Midseason Awards: Total Packers Edition
We gave you the midseason awards: other people’s edition yesterday and we also told you what we thought about midseason awards.
The best word to summarize would be this one: indifference.
However, we promised you our midseason awards at some point, and here they are.
The difference between our midseason awards and other people’s are this — we don’t get paid to write about the NFL and therefore, don’t really care about a lot of teams and players. So, our midseason awards are going to be pretty NFC North-centric.
The similarity between our midseason awards and other people’s are this — they carry equal meaning. That is to say, they mean shit.
Perhaps in the future, we’ll hand out plaques, or maybe even trophies for midseason awards that mean nothing. However, that day is not today.
With that, I give you the Total Packers’ midseason awards.
The Holy Shit This Guy Is Really Fucking Good Award
Clay Matthews, linebacker, Green Bay Packers
We had an idea Matthews was good after he tallied 10 sacks as a rookie. However, if you know anybody who said Matthews would have a similar total (a league-leading 9.5) through eight games, well… we’d call you a liar, punch you in the face and take your lunch money. Matthews has not only improved upon his rookie season, he’s turned into the catalyst for the Packers’ defense. Without Matthews in the lineup, the Packers are an average defensive team. With him, they are one of the best in the league. What’s most impressive, is Matthews has put up these sack numbers without any help from the opposite side. Frank Zombo and Brad Jones, who’ve started at the other outside linebacker position, have a total of two sacks. Matthews is almost constantly double teamed, but he has a motor that doesn’t quit. I’d venture to say the Packers have never had a linebacker quite like this, and he’s only in his second year.
The Way To Step Up Because You Want To Get Paid Award
Tramon Williams, cornerback, Green Bay Packers
Let’s be honest. Tramon Williams deserved a long-term deal before the season started. The Packers didn’t give him one and Tramon pouted for a while before showing up. Big mistake on the Packers part. Whether Williams came in with the mindset to make the Packers pay is irrelevant. The guy is playing some of the best defensive football in the NFL. Williams has taken over the role of shutdown corner from Charles Woodson, last season’s NFL defensive player of the year. He’s made Al Harris’ return an afterthought. Pretty simply, if opposing quarterbacks are going to throw the ball, they’re going to target Woodson before they target Williams, this season. He’s playing that well. And the Packers, well… they’re going to pay through the nose to keep him.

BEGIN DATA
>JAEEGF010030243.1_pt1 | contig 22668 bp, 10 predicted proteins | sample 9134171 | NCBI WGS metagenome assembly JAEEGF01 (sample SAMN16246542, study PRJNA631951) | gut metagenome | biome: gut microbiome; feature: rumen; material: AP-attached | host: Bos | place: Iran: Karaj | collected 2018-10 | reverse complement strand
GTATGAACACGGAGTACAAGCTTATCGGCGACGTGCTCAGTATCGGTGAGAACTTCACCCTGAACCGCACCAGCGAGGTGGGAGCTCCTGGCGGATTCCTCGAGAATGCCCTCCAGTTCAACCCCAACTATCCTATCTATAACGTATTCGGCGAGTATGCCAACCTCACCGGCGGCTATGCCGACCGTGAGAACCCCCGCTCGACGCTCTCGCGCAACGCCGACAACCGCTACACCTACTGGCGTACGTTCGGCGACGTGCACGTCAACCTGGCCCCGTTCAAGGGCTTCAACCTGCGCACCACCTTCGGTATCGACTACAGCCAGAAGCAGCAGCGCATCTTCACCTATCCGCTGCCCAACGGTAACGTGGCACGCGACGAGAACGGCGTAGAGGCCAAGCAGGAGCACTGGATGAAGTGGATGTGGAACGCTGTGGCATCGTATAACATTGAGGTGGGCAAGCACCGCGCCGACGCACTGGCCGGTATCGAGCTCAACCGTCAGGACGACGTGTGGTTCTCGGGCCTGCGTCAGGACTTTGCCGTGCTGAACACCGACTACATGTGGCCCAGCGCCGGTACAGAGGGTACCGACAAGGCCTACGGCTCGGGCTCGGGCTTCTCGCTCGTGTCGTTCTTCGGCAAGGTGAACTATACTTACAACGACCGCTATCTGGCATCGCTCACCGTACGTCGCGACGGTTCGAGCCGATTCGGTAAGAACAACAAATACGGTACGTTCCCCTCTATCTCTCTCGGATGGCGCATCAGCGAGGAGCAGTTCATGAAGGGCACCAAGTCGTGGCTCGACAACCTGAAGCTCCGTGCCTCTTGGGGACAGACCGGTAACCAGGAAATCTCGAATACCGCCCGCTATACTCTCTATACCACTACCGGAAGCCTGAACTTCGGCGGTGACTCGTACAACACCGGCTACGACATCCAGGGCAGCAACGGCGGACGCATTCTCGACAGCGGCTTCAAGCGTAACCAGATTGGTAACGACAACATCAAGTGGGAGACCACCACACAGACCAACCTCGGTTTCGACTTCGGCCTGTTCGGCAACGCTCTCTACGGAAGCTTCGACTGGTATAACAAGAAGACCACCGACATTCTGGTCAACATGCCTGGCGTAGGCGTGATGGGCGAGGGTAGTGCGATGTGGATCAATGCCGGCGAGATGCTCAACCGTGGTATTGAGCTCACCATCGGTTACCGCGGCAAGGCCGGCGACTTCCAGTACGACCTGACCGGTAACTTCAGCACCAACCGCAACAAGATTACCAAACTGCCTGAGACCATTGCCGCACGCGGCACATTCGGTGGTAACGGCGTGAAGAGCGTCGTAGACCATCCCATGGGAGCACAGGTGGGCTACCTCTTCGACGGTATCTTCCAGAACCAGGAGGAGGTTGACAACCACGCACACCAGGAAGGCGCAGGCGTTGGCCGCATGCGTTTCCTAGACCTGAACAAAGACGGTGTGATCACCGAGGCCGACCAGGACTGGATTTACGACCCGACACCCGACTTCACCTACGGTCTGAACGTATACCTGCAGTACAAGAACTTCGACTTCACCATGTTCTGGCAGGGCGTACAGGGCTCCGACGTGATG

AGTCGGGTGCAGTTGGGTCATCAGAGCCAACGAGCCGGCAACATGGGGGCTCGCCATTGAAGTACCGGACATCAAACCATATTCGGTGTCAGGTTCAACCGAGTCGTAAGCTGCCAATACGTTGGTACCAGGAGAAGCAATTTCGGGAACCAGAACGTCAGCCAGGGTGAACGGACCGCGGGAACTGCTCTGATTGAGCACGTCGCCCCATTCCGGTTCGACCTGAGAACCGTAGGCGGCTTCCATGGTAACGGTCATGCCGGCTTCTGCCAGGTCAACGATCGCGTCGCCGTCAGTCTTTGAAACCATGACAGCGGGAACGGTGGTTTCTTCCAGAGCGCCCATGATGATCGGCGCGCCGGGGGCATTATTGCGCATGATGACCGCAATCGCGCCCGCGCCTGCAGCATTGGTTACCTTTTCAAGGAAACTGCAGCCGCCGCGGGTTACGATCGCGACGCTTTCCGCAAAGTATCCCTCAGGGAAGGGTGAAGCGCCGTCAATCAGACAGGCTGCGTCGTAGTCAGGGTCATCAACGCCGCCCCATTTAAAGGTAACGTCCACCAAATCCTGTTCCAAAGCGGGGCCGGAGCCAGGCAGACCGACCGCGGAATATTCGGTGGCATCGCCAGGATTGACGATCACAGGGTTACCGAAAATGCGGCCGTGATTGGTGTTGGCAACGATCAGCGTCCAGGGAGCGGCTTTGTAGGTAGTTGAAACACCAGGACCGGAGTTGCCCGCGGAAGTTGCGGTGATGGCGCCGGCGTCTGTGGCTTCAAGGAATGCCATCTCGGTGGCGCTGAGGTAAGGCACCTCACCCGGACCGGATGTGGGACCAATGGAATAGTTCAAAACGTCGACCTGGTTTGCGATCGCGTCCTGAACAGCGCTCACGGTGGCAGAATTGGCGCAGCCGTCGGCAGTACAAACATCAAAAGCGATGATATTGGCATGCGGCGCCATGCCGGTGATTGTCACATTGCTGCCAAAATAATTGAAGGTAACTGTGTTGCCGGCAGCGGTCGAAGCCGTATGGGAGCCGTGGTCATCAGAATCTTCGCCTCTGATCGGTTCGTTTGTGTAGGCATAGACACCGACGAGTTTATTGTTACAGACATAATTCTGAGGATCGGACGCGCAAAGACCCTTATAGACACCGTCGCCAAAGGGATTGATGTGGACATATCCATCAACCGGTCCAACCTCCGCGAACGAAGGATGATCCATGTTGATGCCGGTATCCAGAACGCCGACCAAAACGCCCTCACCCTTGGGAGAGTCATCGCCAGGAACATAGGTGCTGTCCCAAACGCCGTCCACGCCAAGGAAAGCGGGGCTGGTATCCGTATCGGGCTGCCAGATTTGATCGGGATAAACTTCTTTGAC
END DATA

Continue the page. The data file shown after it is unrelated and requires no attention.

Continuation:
The I Am The Stupid Douchebag You Already Knew I Was, But Now I’ve Really Confirmed It Award
Tie: Brad Childress, coach, Minnesota Vikings/Brett Favre, quarterback, Minnesota Vikings
Jesus. Where to even begin? This entry could fill a notebook, but I’ll try to be succinct. Brad Childress is a dumb motherfucker. This fact has been established and validated over and over. However, Chilly has perhaps pulled off the idiot’s trifecta, this season. He sold out to an over-the-hill quarterback, pushing all his chips to the middle of the table and proclaiming, “Super Bowl or bust!” His team got off to a shitty start behind that over-the-hill-quarterback and he yelled, “There’s nothing to see here. Move along.” He then traded for a known problem wide receiver, who, although talented, brought a lot of baggage to the table, in hopes of salvaging his rapidly sinking ship. Then, he cut that receiver for disparaging the caterers, admitted he made a mistake by making the deal (and lost a third-round pick in the process), and angered management by not telling them. I’ll mention now that the Vikings are 2-5. Then you have Favre. Here’s a guy who told teammates he was retiring, but a few begged him to come back, hoping he would duplicate the magic of last season, and he agreed. He hasn’t come close to duplicating last season. He has more turnovers than touchdowns. He’s been accused of sexual harassment and, at the very least, clearly committed some form of adultery, which he’s admitted to in part. He’s also playing with a laundry-list of injuries — tendinitis in his elbow, a broken ankle and a chin that required eight stitches. Oh, and he’s no longer the media’s darling. Any way you slice it, it hasn’t been a good few months for Brett Favre. Did I mention his team is 2-5?